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Limerick village awaits flood relief as gravel removal only temporary

Limerick village awaits flood relief as gravel removal only temporary

According to Cllr John Sheahan, the eyes of the bridge in Athea are backed up | PICTURE: Google Streetview

THE plan to remove gravel from the River Galey in Athea has been welcomed by local councillors who believe it is necessary to prevent flooding in the village.

But the long-term plan for flood prevention in Athea is not likely to be completed until 2024 at the earliest.

“The bridge needs to be cleared,” Cllr John Sheahan said this week following an application by Limerick City and County Council to An Bord Pleanála for permission to carry out the work.

The eyes of the bridge are backed up, he said, and if there were to be torrential rain, as in 2008, then there could be serious flooding in the village.

“It will give us a breather until the flood relief scheme is in place,” he said.

“The council got the Office of Public Works (OPW) to go in and remove gravel in 2008 after the flood,” Cllr Sheahan continued.. “They moved it from the bridge area further along in the river.”

According to the councillor, the OPW had prepared a plan for how the gravel would be removed and would be carrying out the work on behalf of the council once planning permission was granted. “They are hoping to get a quick turn-around as the window for carrying out the work is between now and September,” he said. A Natura Impact Study had to be carried out, he pointed out, as the area was a Special Area of Conservation.

Another local councillor, Liam Galvin also welcomed the plan to remove the gravel. However, he added: “I do think there is a bigger issue. There are too many state agencies with responsibility for our rivers and waterways. Either the local authority is given full responsibility and funded properly to do so or we have one state body responsible,” he said.

He named the OPW, Inland Fisheries, National Parks and Wildlife among the many agencies with responsibility for certain aspects of rivers and lakes or particular stretches of river. “Nobody seems to know what the next one is doing.”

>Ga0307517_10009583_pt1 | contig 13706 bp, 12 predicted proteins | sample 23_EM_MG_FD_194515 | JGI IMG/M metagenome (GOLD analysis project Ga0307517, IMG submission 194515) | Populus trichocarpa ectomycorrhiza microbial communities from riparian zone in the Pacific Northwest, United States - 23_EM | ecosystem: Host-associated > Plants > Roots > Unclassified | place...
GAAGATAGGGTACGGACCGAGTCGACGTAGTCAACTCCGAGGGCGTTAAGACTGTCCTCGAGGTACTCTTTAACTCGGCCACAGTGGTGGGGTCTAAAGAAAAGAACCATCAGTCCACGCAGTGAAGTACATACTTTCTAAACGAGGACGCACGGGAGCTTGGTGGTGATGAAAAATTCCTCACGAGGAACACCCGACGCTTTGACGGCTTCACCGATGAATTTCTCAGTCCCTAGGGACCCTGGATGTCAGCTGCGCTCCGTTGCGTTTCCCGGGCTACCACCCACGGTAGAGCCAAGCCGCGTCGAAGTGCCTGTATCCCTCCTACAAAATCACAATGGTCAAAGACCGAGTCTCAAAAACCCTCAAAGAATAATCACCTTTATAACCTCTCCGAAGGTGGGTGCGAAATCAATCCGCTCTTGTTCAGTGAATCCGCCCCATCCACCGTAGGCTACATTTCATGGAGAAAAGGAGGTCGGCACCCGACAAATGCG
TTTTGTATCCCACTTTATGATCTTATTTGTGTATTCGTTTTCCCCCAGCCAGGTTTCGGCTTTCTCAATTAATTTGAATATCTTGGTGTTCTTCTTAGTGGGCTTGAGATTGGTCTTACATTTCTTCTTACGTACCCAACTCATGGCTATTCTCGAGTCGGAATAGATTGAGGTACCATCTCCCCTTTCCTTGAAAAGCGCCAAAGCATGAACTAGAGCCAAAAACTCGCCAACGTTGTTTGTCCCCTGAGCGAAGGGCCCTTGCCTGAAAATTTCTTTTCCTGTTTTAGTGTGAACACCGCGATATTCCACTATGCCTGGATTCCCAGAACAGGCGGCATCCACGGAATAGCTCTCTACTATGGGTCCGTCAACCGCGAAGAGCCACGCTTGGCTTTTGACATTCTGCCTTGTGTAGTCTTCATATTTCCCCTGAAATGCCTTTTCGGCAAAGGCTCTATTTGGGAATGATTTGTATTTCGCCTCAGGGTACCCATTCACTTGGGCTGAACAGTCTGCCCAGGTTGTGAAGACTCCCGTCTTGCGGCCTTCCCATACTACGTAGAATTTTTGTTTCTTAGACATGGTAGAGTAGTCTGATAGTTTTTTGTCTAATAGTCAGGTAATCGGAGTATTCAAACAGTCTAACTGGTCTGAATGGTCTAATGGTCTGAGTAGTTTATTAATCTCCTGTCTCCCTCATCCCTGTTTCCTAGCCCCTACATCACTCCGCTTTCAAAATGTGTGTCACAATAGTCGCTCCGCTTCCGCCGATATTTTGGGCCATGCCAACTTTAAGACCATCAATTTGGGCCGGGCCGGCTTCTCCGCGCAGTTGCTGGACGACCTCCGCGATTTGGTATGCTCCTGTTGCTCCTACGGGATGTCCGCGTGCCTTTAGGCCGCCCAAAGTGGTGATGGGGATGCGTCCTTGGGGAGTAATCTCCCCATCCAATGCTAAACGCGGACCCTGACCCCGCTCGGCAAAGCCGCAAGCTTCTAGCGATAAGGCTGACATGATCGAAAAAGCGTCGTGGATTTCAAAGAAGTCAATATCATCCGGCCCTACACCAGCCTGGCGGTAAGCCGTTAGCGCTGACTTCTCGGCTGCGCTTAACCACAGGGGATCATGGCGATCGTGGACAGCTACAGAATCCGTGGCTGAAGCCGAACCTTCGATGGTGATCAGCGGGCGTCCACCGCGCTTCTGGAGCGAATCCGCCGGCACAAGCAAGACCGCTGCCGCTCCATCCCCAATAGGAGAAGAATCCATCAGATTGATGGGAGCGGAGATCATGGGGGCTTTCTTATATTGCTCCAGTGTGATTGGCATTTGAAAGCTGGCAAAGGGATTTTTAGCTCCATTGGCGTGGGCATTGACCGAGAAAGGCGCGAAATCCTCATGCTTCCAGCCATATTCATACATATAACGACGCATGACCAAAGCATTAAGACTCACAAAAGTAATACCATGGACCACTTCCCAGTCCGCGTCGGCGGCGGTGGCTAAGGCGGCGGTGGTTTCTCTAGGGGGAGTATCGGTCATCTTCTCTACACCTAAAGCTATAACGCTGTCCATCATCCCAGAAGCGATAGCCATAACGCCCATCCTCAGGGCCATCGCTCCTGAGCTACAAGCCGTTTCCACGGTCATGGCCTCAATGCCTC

He called on Minister Patrick O’Donovan to resolve the matter, arguing that either the OPW should have full responsibility or a new Waterways Agency should be set up.

Meanwhile, it is likely to be 2024 before the flood relief scheme for Athea is in place. The plan for the scheme was first unveiled to councillors in 2018 as part of the government’s €1billion national flood relief plan.

Contractors were appointed in October 2019 but the first stage in has yet to be completed. According to Cllr Sheahan, the contractors are now awaiting a hydrology report.

The second stage, preparing the planning notice, was due to begin in this, the second quarter of 2021. Stage three, preparing a detailed design is due to begin in January next year, followed by the tender process, with the aim of beginning construction early in 2023, to be completed in 2024.

The plan involves building an embankment from the rear of the national school to the bridge and then building a wall along the bank of the Galey from the bridge along to the rear of the Countess Marchiviecz housing estate.

Members of the public and interested parties have the right to make submissions or observations to An Bord Pleanála on the plan to remove gravel.

The closing date is July 2.

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